Over the course of the last several years, changes in the fundamental culture that drive the organization has served as the impetus for many leaders and managers to consider new methods for harnessing the potential of available human capital. While many authors seem to agree that taping human capital is one of the best methods for propelling the organization forward, consensus on how to achieve this goal has proven elusive. Many programs undertaken by organizations to improve the function and utility of the organization have fallen dramatically short of expectation. Such has been the case with knowledge management paradigms.
With the realization that human capital in the organization must be tapped in order to improve the success of the organization, many authors have considered the use of mentoring programs as a method to improve the function of the organization, one member at a time. As the number of experts in the field embracing mentorship increases, there is a need to examine this process to determine its relevance and applicability to the organization. To this end, this investigation considers how mentorship in the organization can improve the overall function and success of the organization. After which, some conclusions about the utility of mentorship in he organization are developed.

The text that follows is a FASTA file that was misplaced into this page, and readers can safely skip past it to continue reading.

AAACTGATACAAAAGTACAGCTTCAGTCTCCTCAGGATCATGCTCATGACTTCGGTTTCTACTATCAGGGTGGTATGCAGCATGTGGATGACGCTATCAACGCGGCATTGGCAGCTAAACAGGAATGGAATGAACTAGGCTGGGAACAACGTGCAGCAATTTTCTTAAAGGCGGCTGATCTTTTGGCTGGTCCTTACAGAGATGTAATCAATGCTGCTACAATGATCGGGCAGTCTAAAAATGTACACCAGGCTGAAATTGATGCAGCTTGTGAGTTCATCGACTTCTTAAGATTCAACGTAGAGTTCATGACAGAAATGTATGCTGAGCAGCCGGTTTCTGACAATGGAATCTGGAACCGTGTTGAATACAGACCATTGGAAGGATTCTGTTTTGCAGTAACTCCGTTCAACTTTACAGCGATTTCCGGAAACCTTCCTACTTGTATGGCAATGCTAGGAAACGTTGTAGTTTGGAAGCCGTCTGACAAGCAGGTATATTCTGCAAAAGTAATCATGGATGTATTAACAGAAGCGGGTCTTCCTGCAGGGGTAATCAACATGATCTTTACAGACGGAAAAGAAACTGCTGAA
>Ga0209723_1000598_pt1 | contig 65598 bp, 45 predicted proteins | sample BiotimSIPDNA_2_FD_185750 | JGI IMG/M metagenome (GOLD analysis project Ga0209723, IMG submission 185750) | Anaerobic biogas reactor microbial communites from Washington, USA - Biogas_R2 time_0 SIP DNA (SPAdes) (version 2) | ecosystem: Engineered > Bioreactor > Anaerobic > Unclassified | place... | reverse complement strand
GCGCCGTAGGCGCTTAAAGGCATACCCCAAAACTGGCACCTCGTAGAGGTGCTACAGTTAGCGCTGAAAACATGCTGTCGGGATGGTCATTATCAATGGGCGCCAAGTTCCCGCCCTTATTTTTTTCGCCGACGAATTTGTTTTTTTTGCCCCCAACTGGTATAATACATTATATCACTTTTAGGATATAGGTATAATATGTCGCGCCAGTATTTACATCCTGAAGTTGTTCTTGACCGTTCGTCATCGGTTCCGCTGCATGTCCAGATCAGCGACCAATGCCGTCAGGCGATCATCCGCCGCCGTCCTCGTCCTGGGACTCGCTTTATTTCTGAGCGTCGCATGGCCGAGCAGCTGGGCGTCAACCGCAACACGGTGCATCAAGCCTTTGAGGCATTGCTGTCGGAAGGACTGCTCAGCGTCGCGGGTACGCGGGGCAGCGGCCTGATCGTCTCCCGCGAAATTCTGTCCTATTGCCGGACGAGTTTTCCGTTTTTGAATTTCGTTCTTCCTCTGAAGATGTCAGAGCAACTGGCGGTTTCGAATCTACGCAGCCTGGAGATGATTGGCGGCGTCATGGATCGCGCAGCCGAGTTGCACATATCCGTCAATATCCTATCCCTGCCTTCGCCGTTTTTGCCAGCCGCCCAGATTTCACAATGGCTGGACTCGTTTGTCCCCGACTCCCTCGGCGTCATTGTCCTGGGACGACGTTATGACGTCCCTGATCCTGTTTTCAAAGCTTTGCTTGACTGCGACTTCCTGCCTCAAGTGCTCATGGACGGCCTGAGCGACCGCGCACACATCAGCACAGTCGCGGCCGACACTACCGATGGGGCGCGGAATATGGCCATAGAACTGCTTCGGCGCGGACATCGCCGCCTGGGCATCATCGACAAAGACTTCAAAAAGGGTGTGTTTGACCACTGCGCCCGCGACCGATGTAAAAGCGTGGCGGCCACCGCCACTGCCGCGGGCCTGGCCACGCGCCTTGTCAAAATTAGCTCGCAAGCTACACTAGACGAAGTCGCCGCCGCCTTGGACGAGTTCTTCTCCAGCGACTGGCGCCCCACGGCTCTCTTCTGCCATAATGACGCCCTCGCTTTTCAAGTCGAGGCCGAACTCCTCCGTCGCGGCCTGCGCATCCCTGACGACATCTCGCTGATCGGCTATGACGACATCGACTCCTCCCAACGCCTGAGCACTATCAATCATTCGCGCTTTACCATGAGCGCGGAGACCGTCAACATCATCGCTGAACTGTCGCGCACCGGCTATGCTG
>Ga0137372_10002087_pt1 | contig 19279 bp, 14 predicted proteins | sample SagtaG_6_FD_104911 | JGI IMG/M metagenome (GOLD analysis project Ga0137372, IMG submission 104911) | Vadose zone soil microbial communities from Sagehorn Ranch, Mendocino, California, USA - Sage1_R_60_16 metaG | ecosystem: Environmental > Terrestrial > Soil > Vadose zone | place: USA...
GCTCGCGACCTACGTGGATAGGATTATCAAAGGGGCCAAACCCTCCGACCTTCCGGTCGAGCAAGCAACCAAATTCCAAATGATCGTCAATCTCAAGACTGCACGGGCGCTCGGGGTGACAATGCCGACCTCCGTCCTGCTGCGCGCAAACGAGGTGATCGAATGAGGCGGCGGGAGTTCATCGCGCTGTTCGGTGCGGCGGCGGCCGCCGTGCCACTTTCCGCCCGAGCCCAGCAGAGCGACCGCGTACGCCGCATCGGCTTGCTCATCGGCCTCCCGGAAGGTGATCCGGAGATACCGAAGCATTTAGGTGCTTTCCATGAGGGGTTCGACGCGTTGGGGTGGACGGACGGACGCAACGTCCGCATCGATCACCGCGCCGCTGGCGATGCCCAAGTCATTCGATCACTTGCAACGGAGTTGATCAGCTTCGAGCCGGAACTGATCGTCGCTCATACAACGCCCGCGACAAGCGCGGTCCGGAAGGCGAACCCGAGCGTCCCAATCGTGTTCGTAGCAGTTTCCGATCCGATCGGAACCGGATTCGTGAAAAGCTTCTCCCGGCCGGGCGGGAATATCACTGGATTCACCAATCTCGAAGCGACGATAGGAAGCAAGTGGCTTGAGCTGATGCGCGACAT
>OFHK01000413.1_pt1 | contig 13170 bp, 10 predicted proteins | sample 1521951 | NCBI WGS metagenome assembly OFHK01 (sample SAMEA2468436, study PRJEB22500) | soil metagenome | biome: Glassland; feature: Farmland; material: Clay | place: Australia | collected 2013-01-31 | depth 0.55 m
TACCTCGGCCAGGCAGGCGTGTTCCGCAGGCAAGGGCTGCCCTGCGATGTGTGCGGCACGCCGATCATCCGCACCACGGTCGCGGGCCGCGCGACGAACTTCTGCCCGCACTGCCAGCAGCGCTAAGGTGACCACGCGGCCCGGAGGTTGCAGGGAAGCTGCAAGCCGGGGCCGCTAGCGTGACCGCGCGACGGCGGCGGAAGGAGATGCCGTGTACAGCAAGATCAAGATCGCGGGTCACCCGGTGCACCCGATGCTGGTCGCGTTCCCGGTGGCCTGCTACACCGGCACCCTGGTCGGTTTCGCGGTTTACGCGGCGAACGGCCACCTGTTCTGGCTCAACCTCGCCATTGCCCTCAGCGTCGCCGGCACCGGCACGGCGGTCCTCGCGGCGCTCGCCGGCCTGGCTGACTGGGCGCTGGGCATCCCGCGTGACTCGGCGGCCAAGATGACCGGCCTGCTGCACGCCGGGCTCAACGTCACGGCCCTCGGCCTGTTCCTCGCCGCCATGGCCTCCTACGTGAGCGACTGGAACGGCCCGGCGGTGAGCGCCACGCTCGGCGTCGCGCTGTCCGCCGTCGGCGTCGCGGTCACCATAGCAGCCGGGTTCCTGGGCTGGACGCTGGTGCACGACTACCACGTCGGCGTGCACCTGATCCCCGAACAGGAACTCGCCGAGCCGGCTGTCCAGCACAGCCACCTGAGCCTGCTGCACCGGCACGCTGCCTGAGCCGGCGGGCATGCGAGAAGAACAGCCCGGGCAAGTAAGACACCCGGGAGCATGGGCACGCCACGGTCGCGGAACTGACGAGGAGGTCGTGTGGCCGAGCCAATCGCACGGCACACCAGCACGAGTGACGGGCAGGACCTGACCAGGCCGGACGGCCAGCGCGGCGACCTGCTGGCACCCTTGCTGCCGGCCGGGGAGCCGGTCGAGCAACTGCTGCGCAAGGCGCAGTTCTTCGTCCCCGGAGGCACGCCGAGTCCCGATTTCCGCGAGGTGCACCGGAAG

Evaluating the importance of mentoring in the organization, de Janasz, Sullivan, and Whiting (2003) note that, "Exerts agrees that individuals with mentors earn higher salaries, have higher job satisfaction, get more promotions and have greater organizational commitment. In additionprotégés receive support that enhances their sense of personal identity, role clarity, and interpersonal competence" (p. 78). What de Janasz elucidates in this analysis is that the process of mentoring can have marked ramifications, not only for the individual and his or her career, but also for the organization as a whole.